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Photo added by Donald Greyfield


  • Birth 19 Jan 1947
  • Death 6 Feb 1976
  • Burial Arlington, Arlington County, Virginia, USA
  • Plot Parade Grounds
  • Memorial ID 3776

Ceremonial Horse. The horse has always played an important part in American government. He pulled the carriages of Presidents, delivered the mail and served in the military as a warhorse with distinction. After the acceptance and widespread use of the automobile, the equine's role was reduced mainly to a ceremonial function. The 3rd U.S. Infantry, "The Old Guard" which is the Army's oldest active infantry regiment, predates the Constitution, tracing its origin to 1784. The unit was designated the official ceremonial troop of the Army shortly after World War II, by President Truman, and is stationed at Fort Myers, Virginia. A stable of horses is maintained for pulling caisson's ladened with a casket or for special duty as a caparisoned horse (riderless horse). A full compliment of Army volunteers handle the animals and are responsible for military ceremonies at the White House, the Pentagon and national memorials, in addition to maintaining the 24-hour vigil at the Tomb of the Unknowns. The riderless horse program is especially interesting, the boots are reversed in the stirrups and the horse stays close to the casket of high government officials and dignitaries during the funeral procession. This procedure symbolizes a warrior who will ride no more and is a tradition traced to ancient times. History relates that the last rites for Genghis Khan had a riderless horse. Blackjack became famous during the funeral of President Kennedy in 1963, the first major state funeral to be televised nationally. The beautiful black horse with the white star on his forehead was quickly noticed because of his spirited antics viewed by millions. The breeding of this most famous of all the horses at Fort Myers is unknown. The unit was looking for a handsome black horse for the caisson platoon and a likely candidate was located at Fort Reno, Oklahoma. When the standard Quartermaster procured horse arrived at Fort Myer, the six year old gelding didn't like being ridden or pulling a load. After thought thinking resulted in a quick debut at a funeral in the role as a caparison horse. The animal was spirited and virtually uncontrollable. An apology was extended to the family. However, they were enamored with the horse, comparing his spirit to the personality of their departed. The unwilling recruit found a place which led to a career of some 24 years of service. The mixed Morgan-Quarter horse was saddled with the moniker of General John J. (Black Jack) Perishing, Supreme Commander of the American Expeditionary Force in World War I and was called "Blackjack." His major appearances as a riderless horse...the state funerals of President Kennedy, former Presidents Hoover, Johnson and General MacArthur. His extended service was at thousands of ordinary Veteran funeral processions at Arlington National Cemetery. Blackjack was always the riderless horse. A Caparisoned horse and its dismounted soldier represent the highest of Army honors. On the riderless horse, the scabbard, ammunition pouch and riding boots are reversed on the saddle, to symbolize that a fallen comrade will never ride again. Blackjack began showing signs of old age and was semi-retired in 1973. He passed away in 1976 at the age of 29 and was cremated. The ashes were placed in an urn, then conveyed by a funeral procession and with full military honors, the receptacle was buried near the flag pole at Summerall Field. Today, the grave is graced by an attractive monument. Legacy...Blackjack had the dubious honor to be the last horse procured and issued by the Army Quartermaster and to prove this claim, he worn the last "U.S. brand ever placed on an army issue horse. A replacement horse named "Sgt.York" now carries on this tradition. Visitors today can tour the century-old stable that houses the horses and caissons of the Old Guard Caisson Platoon and see where Blackjack lived. The caissons were constructed in 1918 to haul 75mm cannons and ammunition and are used today to transport flag-draped caskets during full-honor funerals. An average of six a day are held at Arlington Cemetery. Six horses are hitched in pairs, the horse on the left side is ridden by a soldier. A person can walk about on his own or ask for a soldier to provide a guided tour. In a bit of trivia...Summerall Field, the burial place of Blackjack, was the site used in 1908 by Orville Wright to test the first military aircraft.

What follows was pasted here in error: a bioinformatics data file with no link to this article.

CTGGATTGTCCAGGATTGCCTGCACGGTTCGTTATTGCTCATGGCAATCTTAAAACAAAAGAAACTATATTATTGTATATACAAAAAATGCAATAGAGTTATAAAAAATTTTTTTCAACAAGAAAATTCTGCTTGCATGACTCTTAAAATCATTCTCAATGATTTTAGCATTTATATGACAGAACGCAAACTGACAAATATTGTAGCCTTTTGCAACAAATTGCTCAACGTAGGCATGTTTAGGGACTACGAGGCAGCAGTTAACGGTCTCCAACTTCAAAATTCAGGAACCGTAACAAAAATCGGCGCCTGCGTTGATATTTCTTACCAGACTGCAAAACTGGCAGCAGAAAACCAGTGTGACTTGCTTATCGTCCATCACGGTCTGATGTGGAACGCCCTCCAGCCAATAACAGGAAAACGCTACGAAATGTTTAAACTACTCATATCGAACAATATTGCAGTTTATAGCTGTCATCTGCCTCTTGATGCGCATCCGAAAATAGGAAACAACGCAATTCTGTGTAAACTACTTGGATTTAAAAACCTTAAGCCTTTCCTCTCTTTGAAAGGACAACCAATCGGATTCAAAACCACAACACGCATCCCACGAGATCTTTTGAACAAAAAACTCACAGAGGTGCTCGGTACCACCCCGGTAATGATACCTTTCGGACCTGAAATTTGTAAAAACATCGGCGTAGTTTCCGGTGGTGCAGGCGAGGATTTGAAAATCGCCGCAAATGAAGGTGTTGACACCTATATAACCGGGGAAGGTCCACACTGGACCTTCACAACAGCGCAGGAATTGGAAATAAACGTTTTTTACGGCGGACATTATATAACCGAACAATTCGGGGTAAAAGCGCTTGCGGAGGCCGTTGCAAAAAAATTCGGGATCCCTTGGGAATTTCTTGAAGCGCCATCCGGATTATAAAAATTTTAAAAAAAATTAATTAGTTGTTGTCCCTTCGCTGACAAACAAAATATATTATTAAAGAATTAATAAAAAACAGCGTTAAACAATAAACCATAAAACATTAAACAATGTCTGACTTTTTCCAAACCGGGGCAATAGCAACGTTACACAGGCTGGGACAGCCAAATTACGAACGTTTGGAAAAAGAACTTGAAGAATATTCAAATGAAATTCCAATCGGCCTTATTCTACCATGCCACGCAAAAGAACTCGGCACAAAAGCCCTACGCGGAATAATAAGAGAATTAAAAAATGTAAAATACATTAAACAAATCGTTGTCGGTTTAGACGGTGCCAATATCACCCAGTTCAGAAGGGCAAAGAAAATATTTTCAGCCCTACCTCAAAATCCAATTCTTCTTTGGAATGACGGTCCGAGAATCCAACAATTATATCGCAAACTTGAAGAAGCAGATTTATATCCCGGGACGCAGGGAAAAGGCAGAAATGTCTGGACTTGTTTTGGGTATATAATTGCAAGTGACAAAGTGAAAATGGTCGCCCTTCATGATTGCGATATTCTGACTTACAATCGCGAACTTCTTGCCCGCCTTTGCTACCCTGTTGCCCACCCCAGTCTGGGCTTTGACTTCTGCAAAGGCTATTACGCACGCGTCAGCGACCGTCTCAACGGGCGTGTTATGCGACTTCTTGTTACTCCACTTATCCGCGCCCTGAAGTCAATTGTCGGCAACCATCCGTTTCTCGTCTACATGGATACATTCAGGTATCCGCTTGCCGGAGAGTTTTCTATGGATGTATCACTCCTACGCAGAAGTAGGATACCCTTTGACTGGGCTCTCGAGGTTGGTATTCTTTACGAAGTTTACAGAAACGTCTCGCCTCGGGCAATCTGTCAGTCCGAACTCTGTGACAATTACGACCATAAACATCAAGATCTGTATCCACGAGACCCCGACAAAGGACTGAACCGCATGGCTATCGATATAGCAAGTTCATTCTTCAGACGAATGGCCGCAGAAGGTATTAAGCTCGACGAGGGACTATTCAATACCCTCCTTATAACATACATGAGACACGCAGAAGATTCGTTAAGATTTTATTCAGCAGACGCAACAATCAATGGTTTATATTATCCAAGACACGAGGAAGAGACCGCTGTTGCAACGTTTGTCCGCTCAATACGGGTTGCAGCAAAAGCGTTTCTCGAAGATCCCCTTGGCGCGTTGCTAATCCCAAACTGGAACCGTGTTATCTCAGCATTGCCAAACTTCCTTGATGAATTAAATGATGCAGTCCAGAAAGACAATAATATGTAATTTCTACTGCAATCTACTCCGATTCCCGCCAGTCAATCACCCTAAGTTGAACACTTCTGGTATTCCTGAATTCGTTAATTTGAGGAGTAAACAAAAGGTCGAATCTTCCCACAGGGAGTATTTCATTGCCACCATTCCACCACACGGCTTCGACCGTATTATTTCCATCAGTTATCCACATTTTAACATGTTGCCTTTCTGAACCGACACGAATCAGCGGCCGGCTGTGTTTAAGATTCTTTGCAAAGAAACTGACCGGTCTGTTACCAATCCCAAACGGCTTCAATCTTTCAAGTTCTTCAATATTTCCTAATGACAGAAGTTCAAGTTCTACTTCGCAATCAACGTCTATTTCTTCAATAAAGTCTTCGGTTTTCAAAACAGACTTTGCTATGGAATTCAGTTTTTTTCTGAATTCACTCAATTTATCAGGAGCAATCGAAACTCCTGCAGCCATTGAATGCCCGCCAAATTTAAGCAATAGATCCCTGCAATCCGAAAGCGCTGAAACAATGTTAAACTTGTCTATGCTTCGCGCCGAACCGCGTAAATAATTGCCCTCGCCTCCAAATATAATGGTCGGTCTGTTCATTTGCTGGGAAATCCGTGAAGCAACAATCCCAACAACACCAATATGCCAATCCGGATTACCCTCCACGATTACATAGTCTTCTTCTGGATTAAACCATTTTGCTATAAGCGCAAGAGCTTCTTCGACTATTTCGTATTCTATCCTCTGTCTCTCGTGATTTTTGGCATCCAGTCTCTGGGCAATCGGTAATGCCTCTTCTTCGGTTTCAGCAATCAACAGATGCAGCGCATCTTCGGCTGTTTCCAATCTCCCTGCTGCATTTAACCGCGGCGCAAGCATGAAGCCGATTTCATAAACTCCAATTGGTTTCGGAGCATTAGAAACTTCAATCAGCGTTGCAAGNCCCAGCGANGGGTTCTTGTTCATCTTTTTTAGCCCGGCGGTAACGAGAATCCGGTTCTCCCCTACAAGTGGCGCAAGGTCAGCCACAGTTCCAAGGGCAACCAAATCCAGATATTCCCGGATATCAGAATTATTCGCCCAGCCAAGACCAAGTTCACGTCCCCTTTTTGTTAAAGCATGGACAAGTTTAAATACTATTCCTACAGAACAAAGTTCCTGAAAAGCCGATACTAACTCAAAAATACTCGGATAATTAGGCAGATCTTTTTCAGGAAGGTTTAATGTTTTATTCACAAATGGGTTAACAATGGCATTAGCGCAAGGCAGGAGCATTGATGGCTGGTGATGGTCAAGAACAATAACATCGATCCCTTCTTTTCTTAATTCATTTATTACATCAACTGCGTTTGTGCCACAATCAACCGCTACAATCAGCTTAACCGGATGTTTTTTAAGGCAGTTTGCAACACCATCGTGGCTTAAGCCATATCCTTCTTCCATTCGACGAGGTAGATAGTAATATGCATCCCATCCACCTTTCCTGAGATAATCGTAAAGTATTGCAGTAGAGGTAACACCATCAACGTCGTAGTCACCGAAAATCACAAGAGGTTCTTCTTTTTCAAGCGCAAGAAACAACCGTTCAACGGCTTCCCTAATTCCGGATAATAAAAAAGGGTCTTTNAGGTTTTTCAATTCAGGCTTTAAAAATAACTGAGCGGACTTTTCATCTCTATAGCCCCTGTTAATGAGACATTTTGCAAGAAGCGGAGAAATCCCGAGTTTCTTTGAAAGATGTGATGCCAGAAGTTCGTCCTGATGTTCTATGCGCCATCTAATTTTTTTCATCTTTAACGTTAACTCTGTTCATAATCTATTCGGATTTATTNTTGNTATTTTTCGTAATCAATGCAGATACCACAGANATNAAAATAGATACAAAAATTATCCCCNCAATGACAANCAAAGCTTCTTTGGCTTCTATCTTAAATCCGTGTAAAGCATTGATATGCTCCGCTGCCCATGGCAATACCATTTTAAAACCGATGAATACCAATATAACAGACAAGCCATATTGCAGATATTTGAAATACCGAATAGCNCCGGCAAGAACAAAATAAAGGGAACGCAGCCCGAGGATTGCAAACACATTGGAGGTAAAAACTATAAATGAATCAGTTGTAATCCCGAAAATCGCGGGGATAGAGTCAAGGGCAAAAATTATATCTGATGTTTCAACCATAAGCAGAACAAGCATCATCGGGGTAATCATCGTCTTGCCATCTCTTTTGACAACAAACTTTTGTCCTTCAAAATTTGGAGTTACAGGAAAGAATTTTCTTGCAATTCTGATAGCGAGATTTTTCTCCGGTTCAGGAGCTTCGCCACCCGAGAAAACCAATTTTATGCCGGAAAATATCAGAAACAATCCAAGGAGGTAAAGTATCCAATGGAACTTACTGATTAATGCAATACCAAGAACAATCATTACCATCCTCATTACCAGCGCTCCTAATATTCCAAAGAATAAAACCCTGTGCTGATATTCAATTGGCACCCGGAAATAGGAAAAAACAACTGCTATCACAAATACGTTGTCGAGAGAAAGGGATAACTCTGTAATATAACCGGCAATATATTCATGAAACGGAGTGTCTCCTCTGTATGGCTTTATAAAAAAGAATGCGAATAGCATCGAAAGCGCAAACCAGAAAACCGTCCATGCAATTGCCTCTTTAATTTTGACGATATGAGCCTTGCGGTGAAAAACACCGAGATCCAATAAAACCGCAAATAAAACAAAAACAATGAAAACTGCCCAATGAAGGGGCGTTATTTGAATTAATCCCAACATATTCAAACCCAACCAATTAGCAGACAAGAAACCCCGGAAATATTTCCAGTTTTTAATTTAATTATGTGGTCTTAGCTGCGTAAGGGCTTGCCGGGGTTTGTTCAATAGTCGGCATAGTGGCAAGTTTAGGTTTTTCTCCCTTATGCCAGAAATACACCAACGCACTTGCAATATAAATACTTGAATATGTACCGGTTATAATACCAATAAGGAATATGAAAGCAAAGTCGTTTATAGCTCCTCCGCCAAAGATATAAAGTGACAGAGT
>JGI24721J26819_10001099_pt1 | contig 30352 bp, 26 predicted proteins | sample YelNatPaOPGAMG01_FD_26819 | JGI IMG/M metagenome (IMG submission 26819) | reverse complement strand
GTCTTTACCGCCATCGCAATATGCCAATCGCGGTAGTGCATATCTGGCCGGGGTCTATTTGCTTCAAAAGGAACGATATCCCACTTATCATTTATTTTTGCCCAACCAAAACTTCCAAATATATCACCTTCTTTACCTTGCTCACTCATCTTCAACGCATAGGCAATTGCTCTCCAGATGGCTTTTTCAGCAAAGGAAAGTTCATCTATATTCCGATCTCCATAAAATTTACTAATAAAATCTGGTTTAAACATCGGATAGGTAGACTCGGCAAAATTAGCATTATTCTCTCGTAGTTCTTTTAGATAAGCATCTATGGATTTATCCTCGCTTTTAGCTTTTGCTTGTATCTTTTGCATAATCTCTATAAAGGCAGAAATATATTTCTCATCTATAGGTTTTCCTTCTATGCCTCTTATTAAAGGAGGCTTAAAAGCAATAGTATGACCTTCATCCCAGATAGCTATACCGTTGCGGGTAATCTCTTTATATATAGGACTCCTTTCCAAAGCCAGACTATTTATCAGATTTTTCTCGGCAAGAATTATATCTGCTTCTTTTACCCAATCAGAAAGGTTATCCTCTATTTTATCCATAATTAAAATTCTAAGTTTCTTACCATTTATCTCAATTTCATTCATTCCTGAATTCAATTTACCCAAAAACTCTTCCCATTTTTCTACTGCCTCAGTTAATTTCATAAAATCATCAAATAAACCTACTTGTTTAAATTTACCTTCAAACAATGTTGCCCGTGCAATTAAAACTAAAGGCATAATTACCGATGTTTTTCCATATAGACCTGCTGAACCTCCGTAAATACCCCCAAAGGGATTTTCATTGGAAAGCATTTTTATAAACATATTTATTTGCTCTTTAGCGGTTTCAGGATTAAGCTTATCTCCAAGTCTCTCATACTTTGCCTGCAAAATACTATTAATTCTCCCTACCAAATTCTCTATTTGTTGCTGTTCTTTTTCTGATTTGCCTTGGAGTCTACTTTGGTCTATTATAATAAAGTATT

Bio by: Donald Greyfield





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  • Maintained by: Find A Grave
  • Added: 1 Nov 1998
  • Find A Grave Memorial 3776
  • Find A Grave, database and images ( : accessed ), memorial page for Blackjack (19 Jan 1947–6 Feb 1976), Find A Grave Memorial no. 3776, citing Fort Myers Army Base, Arlington, Arlington County, Virginia, USA ; Maintained by Find A Grave .